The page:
Blazing a Quiet Trail

Blazing a Quiet Trail

Once upon a summer night in the Central (Confederate) Time Zone, along the lower spine of the Appalachians just above the tush of Alabama, the  Birmingham FBI SWAT team soldiered up and set forth into a dense and inhospitable forest to catch a federal fugitive holed up in a cabin with a heavenly variety of beans.  His age could best be described as looking older than he was. We will call him, Earl.  The SWAT team was going to sneak up on Earl and arrest him on the spot for being a thief.  Earl had no history of being violent. However, since everyone in Alabama was armed….

Our task was to creep, crawl, walk, and paw our way through the impossibly thick under brush, over brush, spiders, weeds, fire ants, poison ivy, snakes, mosquitoes, bushman with banjos, and demonic roosters, as quietly as possible. Speed was not an option is these hostile woods, a wall of living obstacles and creatures you would not find in downtown Birmingham. We began, single file. Five of us. The word was QUIET. Keep down the noise. Whisper if you speak at all. Do not alert Earl that we were coming for him to take away his freedom and beans.

The going went badly straight off and continued for hours. I was miserable. Roughing it for me was running out of ice. I tripped, spit, coughed, sneezed and wheezed into holes and gullies,  was speared in the legs and other parts of my anatomy by sharp objects, scratched on the face, entangled with vines and hostile roots, and bitten by critters within an inch of my life. Along the way, fellow SWAT teammate, Leon Sizemore, accidentally turned on his over-sized searchlight and blinded me in my eyes and ears. Leon apologize and threw salt into the air, his way of blessing the terrain to court favor with the almighty.

It what seemed to me to be a month later, we found the cabin as the sun nudged up, surrounded it in FBI fashion, yelled for Earl to come on out, that he was under arrest. However, Earl did not come out.  After a fashion, we looked through the crude windows into the cabin and saw Earl sitting comfortably in his rocker with a spoon and bowl of beans in his lap, content as could be. We knocked on the front door. “FBI, come out!” Earl did not come out. Just sat in his rocker. Rocking. We bust through the door and nearly into Earl’s lap. “You’re under arrest!” we told Earl.  “WHAT!” he said, over and over. “WHAT!”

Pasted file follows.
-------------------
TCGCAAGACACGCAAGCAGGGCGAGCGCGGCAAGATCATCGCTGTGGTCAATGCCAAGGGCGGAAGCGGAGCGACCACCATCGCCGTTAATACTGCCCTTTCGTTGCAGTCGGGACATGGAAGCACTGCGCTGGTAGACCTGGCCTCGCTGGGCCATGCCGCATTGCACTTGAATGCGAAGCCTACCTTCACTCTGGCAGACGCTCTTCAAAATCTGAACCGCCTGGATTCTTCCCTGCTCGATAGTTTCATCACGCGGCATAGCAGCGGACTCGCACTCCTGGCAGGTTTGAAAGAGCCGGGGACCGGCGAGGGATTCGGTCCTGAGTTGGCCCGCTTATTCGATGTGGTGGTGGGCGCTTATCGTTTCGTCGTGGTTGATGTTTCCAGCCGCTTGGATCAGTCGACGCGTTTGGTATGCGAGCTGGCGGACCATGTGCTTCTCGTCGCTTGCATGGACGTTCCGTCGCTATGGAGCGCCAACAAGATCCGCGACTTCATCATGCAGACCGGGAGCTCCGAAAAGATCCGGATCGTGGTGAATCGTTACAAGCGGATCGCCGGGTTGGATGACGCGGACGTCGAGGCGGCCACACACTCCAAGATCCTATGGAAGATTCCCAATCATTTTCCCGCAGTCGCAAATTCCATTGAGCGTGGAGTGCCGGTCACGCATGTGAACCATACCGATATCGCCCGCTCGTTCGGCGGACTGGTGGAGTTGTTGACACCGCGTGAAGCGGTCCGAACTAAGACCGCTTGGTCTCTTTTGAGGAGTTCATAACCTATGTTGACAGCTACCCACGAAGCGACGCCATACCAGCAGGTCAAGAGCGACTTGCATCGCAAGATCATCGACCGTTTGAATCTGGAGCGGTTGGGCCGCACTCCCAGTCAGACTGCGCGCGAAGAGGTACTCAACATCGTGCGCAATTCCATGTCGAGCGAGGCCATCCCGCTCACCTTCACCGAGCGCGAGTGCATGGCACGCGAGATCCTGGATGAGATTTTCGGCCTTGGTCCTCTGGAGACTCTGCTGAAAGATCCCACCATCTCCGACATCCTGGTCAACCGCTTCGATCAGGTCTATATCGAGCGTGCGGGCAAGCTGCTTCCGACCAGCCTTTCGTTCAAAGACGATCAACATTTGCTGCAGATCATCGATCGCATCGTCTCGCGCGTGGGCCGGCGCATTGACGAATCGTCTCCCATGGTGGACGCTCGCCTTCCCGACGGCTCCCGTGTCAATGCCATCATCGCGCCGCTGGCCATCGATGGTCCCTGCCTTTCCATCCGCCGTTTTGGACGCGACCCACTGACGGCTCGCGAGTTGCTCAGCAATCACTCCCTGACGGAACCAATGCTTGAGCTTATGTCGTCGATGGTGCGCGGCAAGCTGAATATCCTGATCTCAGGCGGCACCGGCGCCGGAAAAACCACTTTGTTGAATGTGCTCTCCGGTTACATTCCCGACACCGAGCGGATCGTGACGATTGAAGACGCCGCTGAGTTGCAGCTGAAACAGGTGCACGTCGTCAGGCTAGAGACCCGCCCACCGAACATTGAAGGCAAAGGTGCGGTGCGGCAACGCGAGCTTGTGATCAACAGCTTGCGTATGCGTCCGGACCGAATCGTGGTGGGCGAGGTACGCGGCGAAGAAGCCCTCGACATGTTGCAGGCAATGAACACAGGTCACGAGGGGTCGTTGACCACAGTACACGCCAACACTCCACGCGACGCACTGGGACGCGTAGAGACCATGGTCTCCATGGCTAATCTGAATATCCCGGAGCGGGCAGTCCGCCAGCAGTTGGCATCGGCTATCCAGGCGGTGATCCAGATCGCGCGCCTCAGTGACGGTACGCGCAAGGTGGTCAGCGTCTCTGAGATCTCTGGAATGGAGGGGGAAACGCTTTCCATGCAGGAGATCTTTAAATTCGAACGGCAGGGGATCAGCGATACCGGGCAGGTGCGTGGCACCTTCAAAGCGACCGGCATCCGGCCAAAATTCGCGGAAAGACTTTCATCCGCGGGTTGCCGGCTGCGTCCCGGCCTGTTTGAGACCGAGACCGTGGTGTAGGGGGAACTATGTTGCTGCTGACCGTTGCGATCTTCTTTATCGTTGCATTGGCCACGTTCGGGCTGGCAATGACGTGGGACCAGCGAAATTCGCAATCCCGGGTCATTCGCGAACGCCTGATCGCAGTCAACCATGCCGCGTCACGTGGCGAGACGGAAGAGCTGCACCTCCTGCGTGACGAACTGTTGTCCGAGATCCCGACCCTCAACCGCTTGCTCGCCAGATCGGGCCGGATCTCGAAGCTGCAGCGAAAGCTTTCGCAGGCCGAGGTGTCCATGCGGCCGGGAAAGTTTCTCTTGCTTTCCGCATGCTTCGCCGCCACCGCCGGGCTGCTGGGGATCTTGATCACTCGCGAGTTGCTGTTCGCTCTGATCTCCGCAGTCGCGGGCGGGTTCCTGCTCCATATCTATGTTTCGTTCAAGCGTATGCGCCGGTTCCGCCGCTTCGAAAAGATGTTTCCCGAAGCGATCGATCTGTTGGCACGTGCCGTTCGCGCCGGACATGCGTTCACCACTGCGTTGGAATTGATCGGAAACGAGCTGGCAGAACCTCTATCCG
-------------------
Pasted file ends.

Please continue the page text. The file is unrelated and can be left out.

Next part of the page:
We could have landed an FBI helicopter on Earl’s head and he would not have heard.

Earl was deaf.

I blame Leon.

At least there were no roosters in Earl’s cabin.

 

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Waiting on a Sunny Table

Waiting on a Sunny Table

Once upon a time, my aunt and uncle, Ted and Janet Owens, treated me to lunch in a restaurant along the Pennsylvania Turnpike. We were promptly seated and quickly approached by our smiling waitress. “Hello,” she said. “I’ll be your server.”

“Hello back,” Ted replied. “I’ll be your eater.”

Which inspired me to survey the members of my family who had served as waitresses or waiters, asking them for their most memorable encounters with customers. Here they are, or are not.

“Hello! How are you doing?” Laura asked. “What can I get you to drink?”

“Burn in hell.”

“Hello. My name is Molly and I’ll be your server this evening. What can I get you to drink?”

“Your mother never loved you.”

 

“Hello, my name is Brett. What can I get you to drink?”

“You have some nerve asking me a question like that.”

 

“Hello. My name is Stacey. Can I get you a beverage?”

“I really loved you in Castaway.”

 

“Hi. My name is Deke. Would you like something to drink?’

“Eat yourself out of house and home. Go ahead.”

 

“Hello. My name is Duane. I’ll be your server tonight. What can I get you to drink?”

“I don’t have to answer that.”

 

“Hello. My name is Laura. It will be my pleasure to serve you this afternoon. Can I get

you something to drink?”

“Don’t you know that people are starving not far from here?”

 

Hello. My name is Molly. It’s nice to have you here. Would you like something to drink?”

“I’ve never heard anything more insulting in my life.”

 

“Hi there. My name is Brett. Can I get you something to drink?”

“Your dog hates you.”

 

“Hello. My name is Corinne. It will be my pleasure to assist in your selections tonight. Can I get you something to drink?”

“Shoo. Be off with you.”

 

“Hello. My name is Deke. Can I get you a beverage?”

“Is this some kind of joke?”

Finally, from the Magic City in the Heart of Dixie in the bosom of Alabama, here’s what a waitress once said to me.